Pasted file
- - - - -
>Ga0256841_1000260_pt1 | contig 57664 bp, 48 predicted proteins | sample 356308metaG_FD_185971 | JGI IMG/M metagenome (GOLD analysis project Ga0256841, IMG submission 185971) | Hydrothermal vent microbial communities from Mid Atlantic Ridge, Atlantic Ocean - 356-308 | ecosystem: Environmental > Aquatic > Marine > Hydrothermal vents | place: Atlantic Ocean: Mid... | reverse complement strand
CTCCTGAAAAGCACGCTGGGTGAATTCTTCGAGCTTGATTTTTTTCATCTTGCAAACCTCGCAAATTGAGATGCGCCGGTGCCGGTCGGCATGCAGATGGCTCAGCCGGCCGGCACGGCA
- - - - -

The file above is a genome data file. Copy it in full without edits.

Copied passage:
>Ga0256841_1000260_pt1 | contig 57664 bp, 48 predicted proteins | sample 356308metaG_FD_185971 | JGI IMG/M metagenome (GOLD analysis project Ga0256841, IMG submission 185971) | Hydrothermal vent microbial communities from Mid Atlantic Ridge, Atlantic Ocean - 356-308 | ecosystem: Environmental > Aquatic > Marine > Hydrothermal vents | place: Atlantic Ocean: Mid... | reverse complement strand
CTCCTGAAAAGCACGCTGGGTGAATTCTTCGAGCTTGATTTTTTTCATCTTGCAAACCTCGCAAATTGAGATGCGCCGGTGCCGGTCGGCATGCAGATGGCTCAGCCGGCCGGCACGGCA